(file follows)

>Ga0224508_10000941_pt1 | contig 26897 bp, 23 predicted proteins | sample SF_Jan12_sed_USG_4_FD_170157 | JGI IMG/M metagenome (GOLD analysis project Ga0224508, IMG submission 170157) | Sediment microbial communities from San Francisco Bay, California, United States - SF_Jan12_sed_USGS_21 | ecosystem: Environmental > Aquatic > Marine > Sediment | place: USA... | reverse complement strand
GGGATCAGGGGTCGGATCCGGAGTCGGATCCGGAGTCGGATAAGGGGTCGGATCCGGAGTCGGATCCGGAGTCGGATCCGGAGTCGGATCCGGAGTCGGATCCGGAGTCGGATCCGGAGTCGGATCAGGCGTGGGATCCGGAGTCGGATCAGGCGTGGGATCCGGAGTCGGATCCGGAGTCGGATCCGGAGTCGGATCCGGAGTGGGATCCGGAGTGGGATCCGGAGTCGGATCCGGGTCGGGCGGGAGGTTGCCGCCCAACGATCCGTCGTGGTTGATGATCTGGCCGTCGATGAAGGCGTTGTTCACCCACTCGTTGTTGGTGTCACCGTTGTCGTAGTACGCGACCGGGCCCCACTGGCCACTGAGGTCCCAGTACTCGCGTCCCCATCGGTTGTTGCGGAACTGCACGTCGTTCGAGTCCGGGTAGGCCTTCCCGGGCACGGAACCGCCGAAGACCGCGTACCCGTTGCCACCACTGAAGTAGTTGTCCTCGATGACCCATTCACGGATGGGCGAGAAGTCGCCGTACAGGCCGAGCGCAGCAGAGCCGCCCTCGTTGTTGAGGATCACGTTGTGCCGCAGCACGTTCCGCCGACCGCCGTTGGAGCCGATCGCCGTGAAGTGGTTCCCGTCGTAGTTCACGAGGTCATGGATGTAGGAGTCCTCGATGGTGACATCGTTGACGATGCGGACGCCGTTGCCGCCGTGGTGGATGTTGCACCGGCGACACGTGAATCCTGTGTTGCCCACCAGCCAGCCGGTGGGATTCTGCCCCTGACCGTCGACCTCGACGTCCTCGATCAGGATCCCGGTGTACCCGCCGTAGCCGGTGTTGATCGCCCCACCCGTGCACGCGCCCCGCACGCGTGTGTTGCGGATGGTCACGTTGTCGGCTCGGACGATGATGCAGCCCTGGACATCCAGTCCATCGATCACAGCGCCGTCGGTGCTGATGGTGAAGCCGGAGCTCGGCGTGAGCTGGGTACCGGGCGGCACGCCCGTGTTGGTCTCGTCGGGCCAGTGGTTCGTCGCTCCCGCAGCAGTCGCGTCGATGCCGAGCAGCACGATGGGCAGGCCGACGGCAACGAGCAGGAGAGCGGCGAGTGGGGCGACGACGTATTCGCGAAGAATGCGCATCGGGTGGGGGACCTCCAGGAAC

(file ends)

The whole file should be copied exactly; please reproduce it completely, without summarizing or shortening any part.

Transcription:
>Ga0224508_10000941_pt1 | contig 26897 bp, 23 predicted proteins | sample SF_Jan12_sed_USG_4_FD_170157 | JGI IMG/M metagenome (GOLD analysis project Ga0224508, IMG submission 170157) | Sediment microbial communities from San Francisco Bay, California, United States - SF_Jan12_sed_USGS_21 | ecosystem: Environmental > Aquatic > Marine > Sediment | place: USA... | reverse complement strand
GGGATCAGGGGTCGGATCCGGAGTCGGATCCGGAGTCGGATAAGGGGTCGGATCCGGAGTCGGATCCGGAGTCGGATCCGGAGTCGGATCCGGAGTCGGATCCGGAGTCGGATCCGGAGTCGGATCAGGCGTGGGATCCGGAGTCGGATCAGGCGTGGGATCCGGAGTCGGATCCGGAGTCGGATCCGGAGTCGGATCCGGAGTGGGATCCGGAGTGGGATCCGGAGTCGGATCCGGGTCGGGCGGGAGGTTGCCGCCCAACGATCCGTCGTGGTTGATGATCTGGCCGTCGATGAAGGCGTTGTTCACCCACTCGTTGTTGGTGTCACCGTTGTCGTAGTACGCGACCGGGCCCCACTGGCCACTGAGGTCCCAGTACTCGCGTCCCCATCGGTTGTTGCGGAACTGCACGTCGTTCGAGTCCGGGTAGGCCTTCCCGGGCACGGAACCGCCGAAGACCGCGTACCCGTTGCCACCACTGAAGTAGTTGTCCTCGATGACCCATTCACGGATGGGCGAGAAGTCGCCGTACAGGCCGAGCGCAGCAGAGCCGCCCTCGTTGTTGAGGATCACGTTGTGCCGCAGCACGTTCCGCCGACCGCCGTTGGAGCCGATCGCCGTGAAGTGGTTCCCGTCGTAGTTCACGAGGTCATGGATGTAGGAGTCCTCGATGGTGACATCGTTGACGATGCGGACGCCGTTGCCGCCGTGGTGGATGTTGCACCGGCGACACGTGAATCCTGTGTTGCCCACCAGCCAGCCGGTGGGATTCTGCCCCTGACCGTCGACCTCGACGTCCTCGATCAGGATCCCGGTGTACCCGCCGTAGCCGGTGTTGATCGCCCCACCCGTGCACGCGCCCCGCACGCGTGTGTTGCGGATGGTCACGTTGTCGGCTCGGACGATGATGCAGCCCTGGACATCCAGTCCATCGATCACAGCGCCGTCGGTGCTGATGGTGAAGCCGGAGCTCGGCGTGAGCTGGGTACCGGGCGGCACGCCCGTGTTGGTCTCGTCGGGCCAGTGGTTCGTCGCTCCCGCAGCAGTCGCGTCGATGCCGAGCAGCACGATGGGCAGGCCGACGGCAACGAGCAGGAGAGCGGCGAGTGGGGCGACGACGTATTCGCGAAGAATGCGCATCGGGTGGGGGACCTCCAGGAAC